Take Trip Through The Streets of Detroit​ Watch Ali.GOOD In ‘Clockers: A Short Film’

Ali.GOOD releases “Clockers: A Short Film,” a smooth yet bass heavy POP ROBINSON-produced record, and Joe Robinson directed video about the life of a street-level dealer attempting to climb his way out of poverty. Inspired by the Nas and Shorty park bench scene in Hype Williams’ 1998 crime drama Belly, the Tony! Toni! Toné! “Anniversary” sampled beat paints the picture of a grey-skied black and white motion picture, while the lyrics take the listener through the harsh reality of inner-city conflict. In five minutes and 42 seconds, the viewer is taken on a three-and-a-half-hour-long ride through the streets of Detroit — all from the perspective of a gun.

Of the debut video, Ali states “The video isn’t complex, but there is a metaphoric connection between the elements. The first connection begins with the protagonist of the film, Boldie, who represents a now mid-teenaged Shorty sinking deeper into the horrors that Nas warned him about on the park bench.” In the lyrics, Boldie a.k.a. Shorty is sentenced to prison by a judge, while in the film, he’s sentenced by a police officer — who is often the judge, jury, and executioner for young Black males.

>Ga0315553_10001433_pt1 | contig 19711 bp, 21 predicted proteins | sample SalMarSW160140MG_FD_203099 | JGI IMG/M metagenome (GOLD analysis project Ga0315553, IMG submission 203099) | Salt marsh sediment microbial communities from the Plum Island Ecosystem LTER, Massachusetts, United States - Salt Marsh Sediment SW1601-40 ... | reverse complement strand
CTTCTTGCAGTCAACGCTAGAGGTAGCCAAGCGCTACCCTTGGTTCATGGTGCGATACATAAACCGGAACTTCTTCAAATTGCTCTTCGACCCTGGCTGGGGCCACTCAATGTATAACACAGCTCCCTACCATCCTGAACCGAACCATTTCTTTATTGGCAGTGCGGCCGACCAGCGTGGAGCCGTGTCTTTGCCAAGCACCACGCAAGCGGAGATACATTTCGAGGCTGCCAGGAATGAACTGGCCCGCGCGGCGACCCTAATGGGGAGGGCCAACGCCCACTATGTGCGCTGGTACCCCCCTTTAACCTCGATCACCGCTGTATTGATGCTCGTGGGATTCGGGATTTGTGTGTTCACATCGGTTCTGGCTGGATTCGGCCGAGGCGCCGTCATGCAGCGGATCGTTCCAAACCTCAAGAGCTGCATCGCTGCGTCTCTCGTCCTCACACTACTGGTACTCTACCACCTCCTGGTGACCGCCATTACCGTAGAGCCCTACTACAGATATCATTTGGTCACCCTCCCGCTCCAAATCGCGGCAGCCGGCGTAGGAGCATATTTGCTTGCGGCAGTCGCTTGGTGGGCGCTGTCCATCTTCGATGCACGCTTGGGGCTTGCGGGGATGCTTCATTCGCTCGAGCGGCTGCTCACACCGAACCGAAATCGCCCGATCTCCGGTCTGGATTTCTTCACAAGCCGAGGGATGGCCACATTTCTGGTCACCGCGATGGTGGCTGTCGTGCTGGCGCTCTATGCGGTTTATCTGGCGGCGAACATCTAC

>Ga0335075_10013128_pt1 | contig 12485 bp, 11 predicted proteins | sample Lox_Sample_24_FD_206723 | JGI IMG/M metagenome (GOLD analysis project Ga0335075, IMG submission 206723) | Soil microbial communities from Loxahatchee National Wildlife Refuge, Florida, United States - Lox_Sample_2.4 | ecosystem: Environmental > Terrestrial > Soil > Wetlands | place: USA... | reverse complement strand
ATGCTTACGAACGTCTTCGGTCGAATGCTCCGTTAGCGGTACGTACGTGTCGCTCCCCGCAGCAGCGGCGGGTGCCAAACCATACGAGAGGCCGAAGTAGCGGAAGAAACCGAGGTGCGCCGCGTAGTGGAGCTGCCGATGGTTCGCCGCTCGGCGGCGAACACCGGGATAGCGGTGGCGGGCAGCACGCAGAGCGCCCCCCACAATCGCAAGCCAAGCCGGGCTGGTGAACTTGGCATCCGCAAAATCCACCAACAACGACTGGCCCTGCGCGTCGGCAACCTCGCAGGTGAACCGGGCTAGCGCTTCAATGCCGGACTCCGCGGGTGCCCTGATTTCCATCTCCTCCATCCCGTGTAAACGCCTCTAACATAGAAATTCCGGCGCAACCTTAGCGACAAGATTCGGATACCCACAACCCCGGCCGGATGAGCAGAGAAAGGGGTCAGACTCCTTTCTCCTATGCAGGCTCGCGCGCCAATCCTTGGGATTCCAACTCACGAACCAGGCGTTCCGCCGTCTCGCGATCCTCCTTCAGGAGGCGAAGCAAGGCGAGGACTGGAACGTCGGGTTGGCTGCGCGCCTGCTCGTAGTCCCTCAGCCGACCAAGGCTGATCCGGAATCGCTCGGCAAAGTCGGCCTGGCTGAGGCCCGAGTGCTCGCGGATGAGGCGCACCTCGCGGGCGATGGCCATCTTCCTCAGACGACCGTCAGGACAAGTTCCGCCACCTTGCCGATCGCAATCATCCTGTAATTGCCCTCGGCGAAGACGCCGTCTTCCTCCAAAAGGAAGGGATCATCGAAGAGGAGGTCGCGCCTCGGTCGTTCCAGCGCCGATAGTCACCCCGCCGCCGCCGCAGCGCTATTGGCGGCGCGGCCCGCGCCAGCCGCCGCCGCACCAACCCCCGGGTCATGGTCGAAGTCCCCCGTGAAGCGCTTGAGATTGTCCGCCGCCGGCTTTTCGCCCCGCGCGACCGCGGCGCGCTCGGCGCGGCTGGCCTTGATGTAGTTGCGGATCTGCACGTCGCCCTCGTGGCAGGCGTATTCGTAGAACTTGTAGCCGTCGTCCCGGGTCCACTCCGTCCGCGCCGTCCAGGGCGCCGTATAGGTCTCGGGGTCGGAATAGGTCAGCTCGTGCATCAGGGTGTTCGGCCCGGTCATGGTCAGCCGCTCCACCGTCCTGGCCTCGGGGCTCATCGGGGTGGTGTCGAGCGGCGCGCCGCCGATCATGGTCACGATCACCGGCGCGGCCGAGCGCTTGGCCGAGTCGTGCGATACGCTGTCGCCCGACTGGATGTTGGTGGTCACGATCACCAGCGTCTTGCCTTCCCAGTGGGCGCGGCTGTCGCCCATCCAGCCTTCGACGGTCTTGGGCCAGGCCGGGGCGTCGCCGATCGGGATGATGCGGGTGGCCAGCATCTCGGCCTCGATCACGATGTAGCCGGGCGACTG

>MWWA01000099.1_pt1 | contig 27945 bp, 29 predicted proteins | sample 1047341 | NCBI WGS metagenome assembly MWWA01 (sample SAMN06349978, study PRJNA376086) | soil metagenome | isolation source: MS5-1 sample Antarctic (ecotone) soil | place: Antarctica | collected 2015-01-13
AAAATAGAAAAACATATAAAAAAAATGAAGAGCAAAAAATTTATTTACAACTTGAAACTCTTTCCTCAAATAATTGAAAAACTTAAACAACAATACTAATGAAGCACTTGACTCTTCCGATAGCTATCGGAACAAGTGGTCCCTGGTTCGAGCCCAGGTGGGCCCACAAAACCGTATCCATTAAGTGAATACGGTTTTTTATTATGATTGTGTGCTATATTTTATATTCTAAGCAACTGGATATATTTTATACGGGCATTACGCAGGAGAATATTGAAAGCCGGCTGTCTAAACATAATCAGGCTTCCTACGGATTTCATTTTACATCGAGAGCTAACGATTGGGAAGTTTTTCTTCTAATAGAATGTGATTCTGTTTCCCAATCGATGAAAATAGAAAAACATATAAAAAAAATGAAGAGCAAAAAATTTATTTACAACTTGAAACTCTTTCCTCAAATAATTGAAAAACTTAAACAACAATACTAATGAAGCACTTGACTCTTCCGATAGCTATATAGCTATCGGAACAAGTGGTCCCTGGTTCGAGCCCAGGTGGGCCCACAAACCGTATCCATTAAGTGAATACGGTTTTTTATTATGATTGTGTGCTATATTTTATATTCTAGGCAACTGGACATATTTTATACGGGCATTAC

Ali ties it altogether stating “I think hip-hop has become watered down to the point that viewers want to be spoon feed an artists’ plot and storyline. This isn’t that kind of video. You have to connect the dots between the lyrics, the dialogue, the images and the beat itself.”

In a lane of its own, Ali.GOOD’s debut video shed light on racial profiling, the police killings of unarmed Black males, drug dealing and the violence that plagues America’s downtrodden communities. The short film includes a digital booklet which can be accessed and downloaded HERE.

Ali.GOOD is an emcee from the west side of Detroit. Influenced by Ridin’ Dirty UGK, the Wu and ’93 Cube, Ali places an emphasis on delivering unrestrained lyric-driven hip-hop based on his environment and experiences. As a student of lyricism, Ali’s music isn’t for “turning up” or popping the latest drug. It’s for political protests, porch chilling and underground rap fans.

Check out the video below.